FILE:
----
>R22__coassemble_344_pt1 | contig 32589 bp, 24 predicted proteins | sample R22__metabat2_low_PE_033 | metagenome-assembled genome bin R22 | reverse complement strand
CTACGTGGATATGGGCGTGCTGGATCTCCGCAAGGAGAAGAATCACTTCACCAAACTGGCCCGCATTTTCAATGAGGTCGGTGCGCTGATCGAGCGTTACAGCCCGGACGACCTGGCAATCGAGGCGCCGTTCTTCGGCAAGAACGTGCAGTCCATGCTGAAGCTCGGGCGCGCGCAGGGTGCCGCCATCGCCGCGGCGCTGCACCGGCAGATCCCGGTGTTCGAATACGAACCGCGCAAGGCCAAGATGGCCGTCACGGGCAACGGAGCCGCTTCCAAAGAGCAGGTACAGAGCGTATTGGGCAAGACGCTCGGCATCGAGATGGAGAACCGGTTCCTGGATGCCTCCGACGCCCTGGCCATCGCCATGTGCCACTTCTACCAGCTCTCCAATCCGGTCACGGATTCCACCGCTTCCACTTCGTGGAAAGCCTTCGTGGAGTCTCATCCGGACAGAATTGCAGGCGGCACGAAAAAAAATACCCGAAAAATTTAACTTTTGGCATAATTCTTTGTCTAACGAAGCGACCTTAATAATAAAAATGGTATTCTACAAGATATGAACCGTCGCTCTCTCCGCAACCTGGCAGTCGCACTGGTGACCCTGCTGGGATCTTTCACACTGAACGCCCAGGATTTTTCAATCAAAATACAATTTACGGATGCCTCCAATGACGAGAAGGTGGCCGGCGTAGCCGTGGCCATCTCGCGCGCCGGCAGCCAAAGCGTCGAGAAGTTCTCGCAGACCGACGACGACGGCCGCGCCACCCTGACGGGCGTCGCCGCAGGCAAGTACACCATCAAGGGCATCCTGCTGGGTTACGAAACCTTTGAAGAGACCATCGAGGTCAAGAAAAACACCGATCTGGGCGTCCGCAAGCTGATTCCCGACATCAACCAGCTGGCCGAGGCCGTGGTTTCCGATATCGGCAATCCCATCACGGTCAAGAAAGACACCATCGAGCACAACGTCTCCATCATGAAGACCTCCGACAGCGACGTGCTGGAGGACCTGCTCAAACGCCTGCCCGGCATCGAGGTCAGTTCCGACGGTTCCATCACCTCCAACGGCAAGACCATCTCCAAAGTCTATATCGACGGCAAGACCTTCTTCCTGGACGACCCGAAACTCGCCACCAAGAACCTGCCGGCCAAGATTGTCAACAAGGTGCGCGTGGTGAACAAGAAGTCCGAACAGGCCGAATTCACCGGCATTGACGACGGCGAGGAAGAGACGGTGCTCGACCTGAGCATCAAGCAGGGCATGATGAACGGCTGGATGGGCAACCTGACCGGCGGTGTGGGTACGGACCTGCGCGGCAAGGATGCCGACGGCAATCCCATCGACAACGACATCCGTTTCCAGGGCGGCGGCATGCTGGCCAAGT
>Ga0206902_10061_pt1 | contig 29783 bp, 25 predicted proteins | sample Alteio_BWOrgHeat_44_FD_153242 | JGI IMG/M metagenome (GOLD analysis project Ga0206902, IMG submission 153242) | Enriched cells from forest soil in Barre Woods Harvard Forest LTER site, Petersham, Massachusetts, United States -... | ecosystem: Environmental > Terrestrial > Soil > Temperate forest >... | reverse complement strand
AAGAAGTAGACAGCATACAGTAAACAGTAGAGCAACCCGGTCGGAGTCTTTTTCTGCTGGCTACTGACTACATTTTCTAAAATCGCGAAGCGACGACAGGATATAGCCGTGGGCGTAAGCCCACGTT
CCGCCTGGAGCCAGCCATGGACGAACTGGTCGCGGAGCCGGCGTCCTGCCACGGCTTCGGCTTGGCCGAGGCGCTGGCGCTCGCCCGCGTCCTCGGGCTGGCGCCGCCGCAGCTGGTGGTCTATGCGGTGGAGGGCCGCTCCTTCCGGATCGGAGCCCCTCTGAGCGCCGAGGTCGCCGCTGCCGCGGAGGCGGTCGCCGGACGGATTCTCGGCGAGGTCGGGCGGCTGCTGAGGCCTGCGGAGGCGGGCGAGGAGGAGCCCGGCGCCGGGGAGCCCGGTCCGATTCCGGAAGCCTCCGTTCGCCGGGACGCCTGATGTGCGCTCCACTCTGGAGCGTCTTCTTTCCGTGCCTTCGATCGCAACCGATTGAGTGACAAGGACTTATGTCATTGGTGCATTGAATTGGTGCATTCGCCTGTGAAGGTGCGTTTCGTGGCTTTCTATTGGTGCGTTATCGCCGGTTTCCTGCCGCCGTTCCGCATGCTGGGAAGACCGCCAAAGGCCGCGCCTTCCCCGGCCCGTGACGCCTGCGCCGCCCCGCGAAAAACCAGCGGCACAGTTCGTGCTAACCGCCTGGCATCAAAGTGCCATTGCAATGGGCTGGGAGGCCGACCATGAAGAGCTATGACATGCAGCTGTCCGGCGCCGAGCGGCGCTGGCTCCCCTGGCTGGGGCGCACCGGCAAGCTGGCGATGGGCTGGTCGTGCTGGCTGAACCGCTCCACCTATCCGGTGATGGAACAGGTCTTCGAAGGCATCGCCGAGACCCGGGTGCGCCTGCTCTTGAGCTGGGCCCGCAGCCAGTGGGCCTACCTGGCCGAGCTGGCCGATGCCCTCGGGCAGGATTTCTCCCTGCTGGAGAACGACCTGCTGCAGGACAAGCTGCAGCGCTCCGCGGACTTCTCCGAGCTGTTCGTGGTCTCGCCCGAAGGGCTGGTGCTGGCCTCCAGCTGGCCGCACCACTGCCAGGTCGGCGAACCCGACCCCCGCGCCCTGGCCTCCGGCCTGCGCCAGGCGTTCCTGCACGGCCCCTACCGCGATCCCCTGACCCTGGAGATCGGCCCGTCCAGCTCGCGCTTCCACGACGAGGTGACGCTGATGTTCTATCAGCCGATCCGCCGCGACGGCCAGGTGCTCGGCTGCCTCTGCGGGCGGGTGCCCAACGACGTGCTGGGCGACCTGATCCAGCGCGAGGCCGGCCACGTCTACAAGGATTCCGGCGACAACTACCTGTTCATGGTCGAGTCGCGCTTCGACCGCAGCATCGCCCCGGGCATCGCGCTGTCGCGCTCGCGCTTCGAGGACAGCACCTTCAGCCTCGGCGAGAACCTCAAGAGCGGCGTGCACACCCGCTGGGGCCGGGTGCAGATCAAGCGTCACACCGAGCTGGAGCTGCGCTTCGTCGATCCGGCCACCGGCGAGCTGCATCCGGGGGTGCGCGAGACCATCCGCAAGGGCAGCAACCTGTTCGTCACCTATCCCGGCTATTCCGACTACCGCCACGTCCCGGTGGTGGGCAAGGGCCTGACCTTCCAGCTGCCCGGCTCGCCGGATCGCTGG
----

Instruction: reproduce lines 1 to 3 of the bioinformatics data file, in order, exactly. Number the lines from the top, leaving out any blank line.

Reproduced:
>R22__coassemble_344_pt1 | contig 32589 bp, 24 predicted proteins | sample R22__metabat2_low_PE_033 | metagenome-assembled genome bin R22 | reverse complement strand
CTACGTGGATATGGGCGTGCTGGATCTCCGCAAGGAGAAGAATCACTTCACCAAACTGGCCCGCATTTTCAATGAGGTCGGTGCGCTGATCGAGCGTTACAGCCCGGACGACCTGGCAATCGAGGCGCCGTTCTTCGGCAAGAACGTGCAGTCCATGCTGAAGCTCGGGCGCGCGCAGGGTGCCGCCATCGCCGCGGCGCTGCACCGGCAGATCCCGGTGTTCGAATACGAACCGCGCAAGGCCAAGATGGCCGTCACGGGCAACGGAGCCGCTTCCAAAGAGCAGGTACAGAGCGTATTGGGCAAGACGCTCGGCATCGAGATGGAGAACCGGTTCCTGGATGCCTCCGACGCCCTGGCCATCGCCATGTGCCACTTCTACCAGCTCTCCAATCCGGTCACGGATTCCACCGCTTCCACTTCGTGGAAAGCCTTCGTGGAGTCTCATCCGGACAGAATTGCAGGCGGCACGAAAAAAAATACCCGAAAAATTTAACTTTTGGCATAATTCTTTGTCTAACGAAGCGACCTTAATAATAAAAATGGTATTCTACAAGATATGAACCGTCGCTCTCTCCGCAACCTGGCAGTCGCACTGGTGACCCTGCTGGGATCTTTCACACTGAACGCCCAGGATTTTTCAATCAAAATACAATTTACGGATGCCTCCAATGACGAGAAGGTGGCCGGCGTAGCCGTGGCCATCTCGCGCGCCGGCAGCCAAAGCGTCGAGAAGTTCTCGCAGACCGACGACGACGGCCGCGCCACCCTGACGGGCGTCGCCGCAGGCAAGTACACCATCAAGGGCATCCTGCTGGGTTACGAAACCTTTGAAGAGACCATCGAGGTCAAGAAAAACACCGATCTGGGCGTCCGCAAGCTGATTCCCGACATCAACCAGCTGGCCGAGGCCGTGGTTTCCGATATCGGCAATCCCATCACGGTCAAGAAAGACACCATCGAGCACAACGTCTCCATCATGAAGACCTCCGACAGCGACGTGCTGGAGGACCTGCTCAAACGCCTGCCCGGCATCGAGGTCAGTTCCGACGGTTCCATCACCTCCAACGGCAAGACCATCTCCAAAGTCTATATCGACGGCAAGACCTTCTTCCTGGACGACCCGAAACTCGCCACCAAGAACCTGCCGGCCAAGATTGTCAACAAGGTGCGCGTGGTGAACAAGAAGTCCGAACAGGCCGAATTCACCGGCATTGACGACGGCGAGGAAGAGACGGTGCTCGACCTGAGCATCAAGCAGGGCATGATGAACGGCTGGATGGGCAACCTGACCGGCGGTGTGGGTACGGACCTGCGCGGCAAGGATGCCGACGGCAATCCCATCGACAACGACATCCGTTTCCAGGGCGGCGGCATGCTGGCCAAGT
>Ga0206902_10061_pt1 | contig 29783 bp, 25 predicted proteins | sample Alteio_BWOrgHeat_44_FD_153242 | JGI IMG/M metagenome (GOLD analysis project Ga0206902, IMG submission 153242) | Enriched cells from forest soil in Barre Woods Harvard Forest LTER site, Petersham, Massachusetts, United States -... | ecosystem: Environmental > Terrestrial > Soil > Temperate forest >... | reverse complement strand